Experts at the table, part one: The role of system-level verification is not the same as block-level verification and requires different ways to think about the problem.
Wally Rhines, chairman and CEO of Mentor Graphics, gave the keynote at DVCon this year. He said that if you pull together a bunch of pre-verified IP blocks, it does not change the verification problem at the system level. That sounds like a problem.
There are assumptions made that the IP blocks work to a reasonable degree, and that when performing system-level verification the focus is not about finding issues in the individual blocks, but in the interactions between them and a host of new issue types. While some bugs may be found, that is not the focus.
SE: What is your interpretation of Wally’s comment?
Brunet: Wally is 100% correct. Consider power – he meant that just because they have verified the IPs independently, when they are put together everything still has to be verified. Power is a big example. Just last year we had a lot of visible customer names who had problems with power. They did not fully verify the chip in the context of power. They did not verify the operating system being booted or verify the behaviors of all of the blocks together. Each block was functionally correct, but from the power perspective, they did not check that the consumption of the chip was right. You still have to verify functionality and power for the whole chip.
Melling: It is still a big problem, just a different problem. Looking at it from the state space and looking to do infinity minus verification of the entire state space is impractical and not the right way to look at the problem. The problem at the system level goes beyond functionality. It is not just asking if these two pieces of IP can communicate, but what is the bandwidth and latency. You are crossing however many clock or power domains as you go between those two pieces of IP. Even though they may look fine functionally, they may not meet their performance requirements. System issues are a little more complicated from a verification perspective and as a consequence it is a big job. It is those problems that create issues even if the IP is working.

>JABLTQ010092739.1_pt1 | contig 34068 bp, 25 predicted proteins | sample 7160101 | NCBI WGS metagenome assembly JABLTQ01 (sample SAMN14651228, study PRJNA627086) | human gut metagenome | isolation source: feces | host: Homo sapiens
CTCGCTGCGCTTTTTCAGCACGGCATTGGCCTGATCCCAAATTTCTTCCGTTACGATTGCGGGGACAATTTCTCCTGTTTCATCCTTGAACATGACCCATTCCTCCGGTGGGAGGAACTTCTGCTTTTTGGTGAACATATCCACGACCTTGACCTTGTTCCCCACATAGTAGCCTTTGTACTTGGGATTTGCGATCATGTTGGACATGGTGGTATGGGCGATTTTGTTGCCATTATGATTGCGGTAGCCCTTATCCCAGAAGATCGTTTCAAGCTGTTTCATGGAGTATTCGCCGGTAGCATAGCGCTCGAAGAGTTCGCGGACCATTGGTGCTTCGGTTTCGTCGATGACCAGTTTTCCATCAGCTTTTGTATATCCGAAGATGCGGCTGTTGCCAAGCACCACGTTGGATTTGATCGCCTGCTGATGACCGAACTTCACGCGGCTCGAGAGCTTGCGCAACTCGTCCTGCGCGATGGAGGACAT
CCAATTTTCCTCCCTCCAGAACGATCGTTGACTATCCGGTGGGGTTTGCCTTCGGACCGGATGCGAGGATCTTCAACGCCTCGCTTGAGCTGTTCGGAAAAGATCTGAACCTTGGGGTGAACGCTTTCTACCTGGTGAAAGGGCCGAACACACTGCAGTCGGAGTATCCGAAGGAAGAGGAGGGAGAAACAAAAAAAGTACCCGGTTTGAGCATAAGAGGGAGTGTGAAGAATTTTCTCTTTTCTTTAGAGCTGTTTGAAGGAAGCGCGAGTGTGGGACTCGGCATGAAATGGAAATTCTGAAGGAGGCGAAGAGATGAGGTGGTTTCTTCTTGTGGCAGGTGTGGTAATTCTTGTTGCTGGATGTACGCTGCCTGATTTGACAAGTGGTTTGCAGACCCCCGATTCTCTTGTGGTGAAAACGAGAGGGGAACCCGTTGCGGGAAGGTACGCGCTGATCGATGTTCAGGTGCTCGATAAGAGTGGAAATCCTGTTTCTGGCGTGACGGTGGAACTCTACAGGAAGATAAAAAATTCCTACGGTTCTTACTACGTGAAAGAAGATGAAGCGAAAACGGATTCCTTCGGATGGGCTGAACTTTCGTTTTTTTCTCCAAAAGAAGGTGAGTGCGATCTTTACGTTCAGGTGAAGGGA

Anderson: It depends on how you look at the question. At the top level—chip or system—you should focus on verifying integration, use cases with multi-IP scenarios, power domains, clocking, security, that sort of thing. You should not be trying to verify all the modes of low-level blocks from the system level. Using well-verified IP doesn’t change what you should be doing. However, if you lack confidence in your block-level verification today, then you may be trying to verify them from the system level, a huge task that’s just about impossible. In that case, moving to well-verified IP blocks may enable you to focus on the right issues at the system level.
Lapides: There is an interesting term that is being used to capture some of these system-level verification issues: extra-functional properties. Things like power, latency, safety and security are all being lumped into this term. We need to start worrying about these things. While there has been work on individual pieces, mostly in academia, there has been little to bring them all together.
SE: With IP and reuse there is some degree of encapsulation and not all of the state space is shared. Access to some states is limited. The IP reuse model is becoming more refined in that it is controlling how internals are exposed to the external. UPF 3.0 is an example that exposes the power aspects of the internal working. This means you should not have to care about how that power is implemented within the IP block.
Brunet: But you still have to verify that each IP and its interaction within the SoC and that it does what is intended from a power perspective. That is a challenge.
Melling: During different operating conditions as well. How does it operate in this particular power state when I power down half of the processors. It is this kind of interaction that has to be looked at.
SE: How do we deal with things like performance? This cannot be measured from a single run, but requires many runs to get average figures, fairness, etc.
Anderson: Good point. I should have mentioned performance in my list of things to focus on at the system level. People traditionally have thought about trying to measure performance using production software, which runs much too slowly in RTL simulation. So people either move up the chain to virtual platforms, or down the chain to Emulation or FPGA prototypes. There is an alternative that we have found works rather well. If you can generate very dense test cases that exercise multi-IP scenarios in parallel while keeping all the processors, I/O channels, and memories really busy, then you can get a realistic approximation of performance. You can’t write these sorts of tests by hand. You have to generate them for multiple platforms using portable stimulus techniques.
Lapides: Performance is a real issue. People have been going down this path thinking that cycle-accurate simulation may be the way to go. Some people contend that it is too slow to run the number of scenarios needed and emulation suffers in that respect as well. It is too slow to capture all of the needed performance scenarios. On the other hand, system simulation with a virtual prototype or a model at the Matlab/Simulink level does not have enough accuracy. So there is a struggle to be able to run enough scenarios, have enough accuracy and have the appropriate models and information to make reasonable judgements about performance.